It is my own personal story that allows me to share the white feather story. I am a simple person who has lived a long life. Much of my childhood was spent in foster homes, which is a rough life for any child. I have done things I am not proud of. Over the years, bad things have happened to me, some of which have been my own doing, some of which have not. I have also had many wonderful experiences and I am proud of the wonderful accomplishments in my life. I believe that the Creator has always walked next to me. It is with the Creator’s help that I have been able to walk my path and make my own transformation. Through my life experiences I have learned that the greatest lesson is forgiveness. The ability to forgive both oneself and others is truly an opportunity for healing.
Our own Tribal Court has a “sobriety” court, which is called the Healing to Wellness Court, which offers support and resources to young substance abusers. As a Tribal elder, I am one of the program’s team members and I participate in reviewing the progress of our participants and in making recommendations for their healing path.
One of our participants was having a difficult time maintaining his sobriety. He showed so much promise; he was someone who could conceivably one day lead our tribe. I could see that he was fighting his demons and they had a strong hold. My heart was heavy with worry for him. I put down tobacco and prayed to the Creator, asking for guidance. The Creator answered me a few days later as I lay awake in bed asking again for insight on how to help this young man.
The kind and loving Creator brings people and events into our lives for a reason, which we will recognize if we pray and listen for his answer. He revealed to me that night why He gave me the white feather.
I said goodbye to the feather a few days later after telling our young man this story and presented him with the feather. I told him that I would pray for him. I also expressed my hopes that the Creator would use the feather to bring strength and encouragement as he walked his path. I also told him that I hoped one day the Creator would make it known to him that it would be time to pass the feather on to another who needs it more than he does.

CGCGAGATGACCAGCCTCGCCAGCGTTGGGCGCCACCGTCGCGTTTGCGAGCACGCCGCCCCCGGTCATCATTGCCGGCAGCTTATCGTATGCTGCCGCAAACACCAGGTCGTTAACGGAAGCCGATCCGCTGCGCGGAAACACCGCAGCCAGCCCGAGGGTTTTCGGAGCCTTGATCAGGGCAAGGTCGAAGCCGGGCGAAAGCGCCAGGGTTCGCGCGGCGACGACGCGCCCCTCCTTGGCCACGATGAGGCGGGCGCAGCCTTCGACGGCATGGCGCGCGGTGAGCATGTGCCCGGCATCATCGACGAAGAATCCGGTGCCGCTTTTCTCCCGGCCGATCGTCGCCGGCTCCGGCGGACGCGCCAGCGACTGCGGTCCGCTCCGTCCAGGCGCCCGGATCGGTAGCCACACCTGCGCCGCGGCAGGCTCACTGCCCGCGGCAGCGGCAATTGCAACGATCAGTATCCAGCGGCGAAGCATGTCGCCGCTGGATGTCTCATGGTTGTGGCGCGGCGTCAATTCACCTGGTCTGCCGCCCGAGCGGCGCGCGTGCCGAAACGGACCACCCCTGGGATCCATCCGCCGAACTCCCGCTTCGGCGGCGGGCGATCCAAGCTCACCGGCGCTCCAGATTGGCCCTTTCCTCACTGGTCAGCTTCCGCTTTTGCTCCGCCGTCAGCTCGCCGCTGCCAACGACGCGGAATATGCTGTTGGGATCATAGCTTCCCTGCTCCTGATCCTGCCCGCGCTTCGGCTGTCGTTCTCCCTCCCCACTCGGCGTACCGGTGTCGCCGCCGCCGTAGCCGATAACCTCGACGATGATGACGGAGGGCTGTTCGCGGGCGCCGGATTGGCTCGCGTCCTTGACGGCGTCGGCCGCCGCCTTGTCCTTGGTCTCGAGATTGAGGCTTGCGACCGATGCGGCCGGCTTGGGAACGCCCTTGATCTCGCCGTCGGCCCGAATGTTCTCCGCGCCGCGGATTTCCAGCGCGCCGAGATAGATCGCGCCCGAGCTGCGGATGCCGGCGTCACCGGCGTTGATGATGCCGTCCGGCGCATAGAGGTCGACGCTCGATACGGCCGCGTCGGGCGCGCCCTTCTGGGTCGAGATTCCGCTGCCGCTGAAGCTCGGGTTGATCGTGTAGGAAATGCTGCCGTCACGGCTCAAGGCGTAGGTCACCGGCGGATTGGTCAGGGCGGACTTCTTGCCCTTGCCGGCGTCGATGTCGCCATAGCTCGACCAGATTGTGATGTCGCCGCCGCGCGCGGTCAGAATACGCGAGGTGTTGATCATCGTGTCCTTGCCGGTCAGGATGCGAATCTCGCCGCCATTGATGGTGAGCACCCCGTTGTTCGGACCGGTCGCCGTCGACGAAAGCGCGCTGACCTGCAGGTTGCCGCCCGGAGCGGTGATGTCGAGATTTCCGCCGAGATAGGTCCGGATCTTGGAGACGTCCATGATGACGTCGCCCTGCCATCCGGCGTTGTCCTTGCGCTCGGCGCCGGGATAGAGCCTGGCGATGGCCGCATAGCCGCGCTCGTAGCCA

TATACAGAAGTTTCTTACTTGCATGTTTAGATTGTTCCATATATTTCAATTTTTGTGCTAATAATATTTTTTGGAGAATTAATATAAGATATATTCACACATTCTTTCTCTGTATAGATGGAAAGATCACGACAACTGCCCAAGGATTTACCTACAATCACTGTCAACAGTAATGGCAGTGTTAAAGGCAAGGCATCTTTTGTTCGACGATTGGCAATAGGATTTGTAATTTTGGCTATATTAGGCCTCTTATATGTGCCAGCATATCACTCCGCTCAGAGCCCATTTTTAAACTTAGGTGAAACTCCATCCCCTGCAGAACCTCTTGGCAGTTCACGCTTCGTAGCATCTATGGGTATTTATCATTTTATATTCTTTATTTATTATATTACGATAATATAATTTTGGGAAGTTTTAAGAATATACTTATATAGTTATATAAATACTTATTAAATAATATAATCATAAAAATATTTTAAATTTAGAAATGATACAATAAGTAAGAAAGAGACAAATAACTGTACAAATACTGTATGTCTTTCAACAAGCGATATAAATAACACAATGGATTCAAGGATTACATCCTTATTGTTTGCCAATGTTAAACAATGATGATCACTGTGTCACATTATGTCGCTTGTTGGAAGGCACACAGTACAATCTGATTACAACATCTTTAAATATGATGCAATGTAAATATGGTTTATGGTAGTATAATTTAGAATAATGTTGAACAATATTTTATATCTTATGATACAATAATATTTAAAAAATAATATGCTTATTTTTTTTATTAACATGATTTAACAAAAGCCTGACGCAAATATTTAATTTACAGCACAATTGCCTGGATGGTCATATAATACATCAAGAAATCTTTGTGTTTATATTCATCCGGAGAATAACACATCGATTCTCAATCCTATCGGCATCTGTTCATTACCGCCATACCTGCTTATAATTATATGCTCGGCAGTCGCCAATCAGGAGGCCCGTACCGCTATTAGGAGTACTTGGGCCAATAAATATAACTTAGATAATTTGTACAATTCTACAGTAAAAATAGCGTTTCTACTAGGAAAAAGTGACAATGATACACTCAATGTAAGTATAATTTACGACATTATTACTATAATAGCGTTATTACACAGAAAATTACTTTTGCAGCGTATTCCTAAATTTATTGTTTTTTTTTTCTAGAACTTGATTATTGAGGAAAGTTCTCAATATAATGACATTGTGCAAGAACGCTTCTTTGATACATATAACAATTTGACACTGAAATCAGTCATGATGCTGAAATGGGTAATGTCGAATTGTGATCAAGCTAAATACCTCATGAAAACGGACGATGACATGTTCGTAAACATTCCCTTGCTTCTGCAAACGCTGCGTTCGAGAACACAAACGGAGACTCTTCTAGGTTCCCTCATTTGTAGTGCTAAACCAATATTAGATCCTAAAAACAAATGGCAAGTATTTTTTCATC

Just as I had pulled the dirty and mangled feather from the muck and then transformed it into a beautiful clean feather, it is with much prayer that I hope each of our young people who are struggling can also be pulled from their troubled paths to find strength in the Creator to make their own transformation.
On May 21st, 2008 Grandma walked on. A fire was lit in the pouring rain and continued to burn until the end of the fourth day. The Thunders came rolling through as the sun went down.
It was Grandma’s wish that the feather be passed on when the moment was right but even more it was Grandma’s dream that, with the help of the creator, we would pass on a hope of healing and redemption to other natives. She could see the potential in our community members who struggle with addiction and she could see the potential in that “dirty mangled feather” she picked out of the muck that day. This wasn’t because she had some great gift. It was simply because she could relate to the person who struggled and she could relate to that feather. When she was coaxed to throw the feather back, I believe, even at that moment, she saw herself in that feather and she saw her community in that feather. Because of her healing she knew there was hope for that feather, as she knew that everyone in our community was worth saving.
As we learn to walk on the red road we will find brothers or sisters that are stuck in the rubbish of life, dirty and mangled from the tribulations of addiction and abuse. Let us not walk any further without extending a helping hand. Many may have already passed by and, for selfish reasons, have left them behind thinking that someone else would eventually stop to help. It is time for those of us who have been blessed to experience hope again, to fulfill Grandma’s last wish. You see, Grandma hoped that when faced with the decision of keeping a feather or throwing it back, her people would rise to the responsibility of providing the gentle care needed for a transformation to take place in their fellow Odawa. We should all remember that in some way we have all had dirt heaped on us and without the help of the Creator and our fellow man we would all still be buried in rubbish.
In the months leading up to her death, my Grandmother and I talked many hours about how we could help make positive changes in our community. Since then I have followed in the footsteps of my Grandmother and joined the Tribal Court Team. I was hired to develop the Adult Drug Court Program which we have since named Waabshki-Miigwan, (White Feather). During this experience, the Tribal Court Team and I have kept Grandmothers story close to our hearts and in honor of her we have incorporated her story into our curriculum.
We hope our program will help you find the healing that I, my Grandmother, and many others have found on our journey to wellness. This program was developed for our brothers and sisters that struggle to find hope. Please understand that we are only passing on what was freely given to us by those who took the time to pick us out of the muck on the road to healing and wellness. We believe in our Elder’s experiences and teachings because they have worked for us in extraordinary ways. Our prayer is that our Waabshki-Miigwan Program will help you to find peace. We wish you the best and hope to see you helping on the red road. Chii Miigwetch.
Joe Lucier and the WMDCP Drug Court Team